“(RAs) felt very skipped over, very expendable,” the anonymous junior said. “We don’t have any kind of workers’ rights, and so we do get kind of an expendable feeling every once in a while.”

In response to safety concerns, a group of senior RAs sent an email with an attached document to ResLife. The document was signed and endorsed by more than 85 hall staff members and listed potential solutions to protect RAs’ health and safety.

“This semester is certainly not beginning as we hoped, and we need to collaborate closely to effectively manage the health concerns,” said a member of the campus Division of Student Affairs in a responding email.

To hear RAs’ concerns, members of ResLife decided to attend their weekly staff meetings.

An hour before meetings began Feb. 2, RAs received an email from University Health Services informing them of their eligibility to receive the COVID-19 vaccine. The anonymous junior said this discredited their arguments during the meeting, most of which concerned what was being asked of them while unvaccinated.

During the anonymous senior’s hall staff meeting, she claimed, department officials failed to invite RA engagement.

“The response from leadership and how they were reacting in that moment was so cold and callous,” the anonymous senior said. “RAs would say, ‘I’m literally just looking for some empathy right now, and I just need to know someone’s hearing me.’ ”

A group of senior RAs sent a follow-up email to ResLife requesting another meeting, as they felt disrespected.

In its follow-up email, ResLife did not address the request for another meeting and instead responded by accepting a handful of the eight total requests RAs submitted in their initial document. 

Although outlined in the COVID-19 modified contract that RAs “will be provided PPE (personal protective equipment),” one of their requests was for supplies to be “properly” restocked. According to ResLife’s email, the department was working to communicate with staff supervisors about how to restock PPE.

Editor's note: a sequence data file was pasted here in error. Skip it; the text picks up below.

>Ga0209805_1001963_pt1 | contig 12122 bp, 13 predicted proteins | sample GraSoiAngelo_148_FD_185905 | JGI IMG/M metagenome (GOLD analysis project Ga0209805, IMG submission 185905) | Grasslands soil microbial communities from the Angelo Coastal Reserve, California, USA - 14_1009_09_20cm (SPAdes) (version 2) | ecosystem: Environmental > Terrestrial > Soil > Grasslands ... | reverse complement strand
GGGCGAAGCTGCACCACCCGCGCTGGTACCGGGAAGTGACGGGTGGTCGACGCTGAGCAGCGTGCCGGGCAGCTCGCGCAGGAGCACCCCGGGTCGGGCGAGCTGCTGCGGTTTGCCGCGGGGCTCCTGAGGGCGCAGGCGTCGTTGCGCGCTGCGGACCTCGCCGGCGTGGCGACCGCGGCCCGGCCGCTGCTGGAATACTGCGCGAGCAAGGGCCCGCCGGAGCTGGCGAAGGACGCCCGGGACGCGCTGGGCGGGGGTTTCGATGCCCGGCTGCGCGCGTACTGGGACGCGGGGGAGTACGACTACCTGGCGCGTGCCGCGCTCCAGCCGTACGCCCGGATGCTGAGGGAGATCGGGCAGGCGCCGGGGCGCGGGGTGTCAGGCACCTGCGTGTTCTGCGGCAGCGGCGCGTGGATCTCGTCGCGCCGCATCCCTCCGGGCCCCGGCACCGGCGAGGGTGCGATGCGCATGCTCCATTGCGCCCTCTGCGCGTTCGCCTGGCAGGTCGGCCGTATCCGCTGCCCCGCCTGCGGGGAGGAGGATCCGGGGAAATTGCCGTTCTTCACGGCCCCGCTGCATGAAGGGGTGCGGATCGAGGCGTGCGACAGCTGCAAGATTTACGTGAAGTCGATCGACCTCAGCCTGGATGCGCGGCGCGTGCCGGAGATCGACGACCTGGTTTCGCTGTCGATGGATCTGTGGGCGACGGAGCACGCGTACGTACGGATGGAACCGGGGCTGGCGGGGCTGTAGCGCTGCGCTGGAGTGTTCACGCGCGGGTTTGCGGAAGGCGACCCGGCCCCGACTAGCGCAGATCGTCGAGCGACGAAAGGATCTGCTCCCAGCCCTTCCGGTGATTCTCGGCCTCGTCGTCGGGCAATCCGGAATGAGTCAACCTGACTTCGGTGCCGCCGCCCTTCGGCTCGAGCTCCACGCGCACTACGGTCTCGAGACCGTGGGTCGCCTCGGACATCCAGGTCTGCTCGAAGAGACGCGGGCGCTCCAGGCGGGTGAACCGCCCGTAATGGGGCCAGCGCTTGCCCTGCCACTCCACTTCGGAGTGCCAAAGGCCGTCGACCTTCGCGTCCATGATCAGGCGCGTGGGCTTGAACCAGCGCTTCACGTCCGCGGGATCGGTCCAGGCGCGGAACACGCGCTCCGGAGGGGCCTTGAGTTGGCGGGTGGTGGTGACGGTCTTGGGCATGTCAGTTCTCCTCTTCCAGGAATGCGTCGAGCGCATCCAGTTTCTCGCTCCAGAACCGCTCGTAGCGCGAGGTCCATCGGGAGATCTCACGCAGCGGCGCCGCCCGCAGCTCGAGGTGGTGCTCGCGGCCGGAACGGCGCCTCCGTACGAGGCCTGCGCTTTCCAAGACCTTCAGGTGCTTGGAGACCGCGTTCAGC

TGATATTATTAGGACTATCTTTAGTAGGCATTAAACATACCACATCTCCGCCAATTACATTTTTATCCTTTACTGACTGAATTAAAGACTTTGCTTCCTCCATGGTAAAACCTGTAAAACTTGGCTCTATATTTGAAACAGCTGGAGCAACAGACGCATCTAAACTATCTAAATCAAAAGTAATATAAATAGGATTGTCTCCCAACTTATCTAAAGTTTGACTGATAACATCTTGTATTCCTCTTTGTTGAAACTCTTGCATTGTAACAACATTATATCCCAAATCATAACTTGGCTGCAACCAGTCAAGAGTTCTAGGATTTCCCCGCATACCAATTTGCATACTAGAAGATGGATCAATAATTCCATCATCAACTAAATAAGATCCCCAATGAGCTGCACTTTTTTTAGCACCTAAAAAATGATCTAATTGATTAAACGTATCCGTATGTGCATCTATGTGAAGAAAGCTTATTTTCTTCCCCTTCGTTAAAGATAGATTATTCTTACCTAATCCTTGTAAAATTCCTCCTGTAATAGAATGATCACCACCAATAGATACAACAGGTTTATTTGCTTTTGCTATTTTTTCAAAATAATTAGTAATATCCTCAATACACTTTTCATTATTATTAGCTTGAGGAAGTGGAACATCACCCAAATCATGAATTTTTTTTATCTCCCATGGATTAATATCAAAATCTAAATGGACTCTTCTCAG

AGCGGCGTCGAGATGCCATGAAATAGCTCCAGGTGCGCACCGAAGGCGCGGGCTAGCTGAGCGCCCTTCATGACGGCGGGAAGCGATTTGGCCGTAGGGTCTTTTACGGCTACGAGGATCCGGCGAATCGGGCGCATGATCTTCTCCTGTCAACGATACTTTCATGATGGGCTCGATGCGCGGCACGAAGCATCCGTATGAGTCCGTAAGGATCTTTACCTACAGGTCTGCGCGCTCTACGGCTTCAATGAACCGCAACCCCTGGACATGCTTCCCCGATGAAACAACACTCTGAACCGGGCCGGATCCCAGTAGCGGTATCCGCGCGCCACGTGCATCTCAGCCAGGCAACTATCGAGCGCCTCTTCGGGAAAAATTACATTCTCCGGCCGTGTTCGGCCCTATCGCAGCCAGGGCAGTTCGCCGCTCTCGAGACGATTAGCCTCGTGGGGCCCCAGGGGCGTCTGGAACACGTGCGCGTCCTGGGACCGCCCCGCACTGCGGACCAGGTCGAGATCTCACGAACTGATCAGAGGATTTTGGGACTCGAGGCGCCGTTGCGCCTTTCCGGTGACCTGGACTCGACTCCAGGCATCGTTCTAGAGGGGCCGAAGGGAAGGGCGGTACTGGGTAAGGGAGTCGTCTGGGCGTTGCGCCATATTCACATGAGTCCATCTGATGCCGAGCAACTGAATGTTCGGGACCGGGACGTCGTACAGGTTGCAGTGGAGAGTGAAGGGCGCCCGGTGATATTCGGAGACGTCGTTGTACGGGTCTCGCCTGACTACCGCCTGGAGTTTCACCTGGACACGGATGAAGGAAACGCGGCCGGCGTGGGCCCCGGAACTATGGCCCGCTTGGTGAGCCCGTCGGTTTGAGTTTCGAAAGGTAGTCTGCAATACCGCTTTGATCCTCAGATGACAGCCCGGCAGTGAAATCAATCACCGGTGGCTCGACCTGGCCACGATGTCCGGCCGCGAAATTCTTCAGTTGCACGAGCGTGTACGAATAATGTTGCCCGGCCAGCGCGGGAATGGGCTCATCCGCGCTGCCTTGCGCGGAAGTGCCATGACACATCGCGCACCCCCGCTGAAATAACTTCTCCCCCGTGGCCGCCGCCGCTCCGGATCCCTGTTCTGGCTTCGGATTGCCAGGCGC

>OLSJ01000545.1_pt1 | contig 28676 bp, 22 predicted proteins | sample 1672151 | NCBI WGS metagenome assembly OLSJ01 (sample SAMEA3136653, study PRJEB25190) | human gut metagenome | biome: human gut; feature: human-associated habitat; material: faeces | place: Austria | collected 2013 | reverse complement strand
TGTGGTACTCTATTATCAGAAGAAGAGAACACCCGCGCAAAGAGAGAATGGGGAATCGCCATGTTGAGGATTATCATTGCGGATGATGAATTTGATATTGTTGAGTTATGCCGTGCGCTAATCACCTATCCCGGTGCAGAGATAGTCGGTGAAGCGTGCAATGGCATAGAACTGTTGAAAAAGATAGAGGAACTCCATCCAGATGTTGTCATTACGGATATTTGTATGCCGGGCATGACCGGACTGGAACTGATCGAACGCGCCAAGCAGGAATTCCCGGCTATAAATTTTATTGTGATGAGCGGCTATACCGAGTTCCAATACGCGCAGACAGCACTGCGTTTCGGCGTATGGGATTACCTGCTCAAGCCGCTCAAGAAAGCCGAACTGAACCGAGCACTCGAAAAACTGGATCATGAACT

ResLife allowed for the temporary suspension of rounds, but RAs were still expected to physically respond to residents, the anonymous senior RA said.

As vaccines rolled out, RA disparagement quieted down, she added.

As COVID-19 cases decrease, RAs seek to be heard

While conditions have improved since the self-sequester period, the three anonymous RAs noted several areas where UC Berkeley can improve its RA treatment.

RAs’ suggestions for improvements often go unheard, the anonymous senior said, describing ResLife leadership as a “giant spaghetti web of chaos.”

To ensure RA safety and protection, the anonymous senior and anonymous senior RA echoed the sentiment that they should be included in departmental conversations when decisions impacting them are being made.

What RAs need most, the anonymous senior said, is the assurance that their well-being is considered. Rather than fear losing their job — and, by extension, their housing and meals — RAs need to know that if they choose to speak up, someone will listen.

In the instance of the February COVID-19 outbreak, RAs were not fully listened to until they asked to be, the anonymous senior RA said.

“Campus, instead of being proactive about it, was reactive,” she said.

The pandemic marked a significant change in what it means to be an RA.

Instead of fostering a community for students to begin their journeys at UC Berkeley, RAs found themselves risking their health for the sake of protecting residents.

“If there is a theme to being an RA and this department, it is that they don’t listen to us, and we have to do what they tell us,” the anonymous junior said. “The whole COVID issue is a symptom of a much larger problem, and that problem is the fact that RAs are expendable.”

Olivia Moore is a student life reporter. Contact her at [email protected] and follow her on Twitter at @olivia_moore18 .

MAY 10, 2021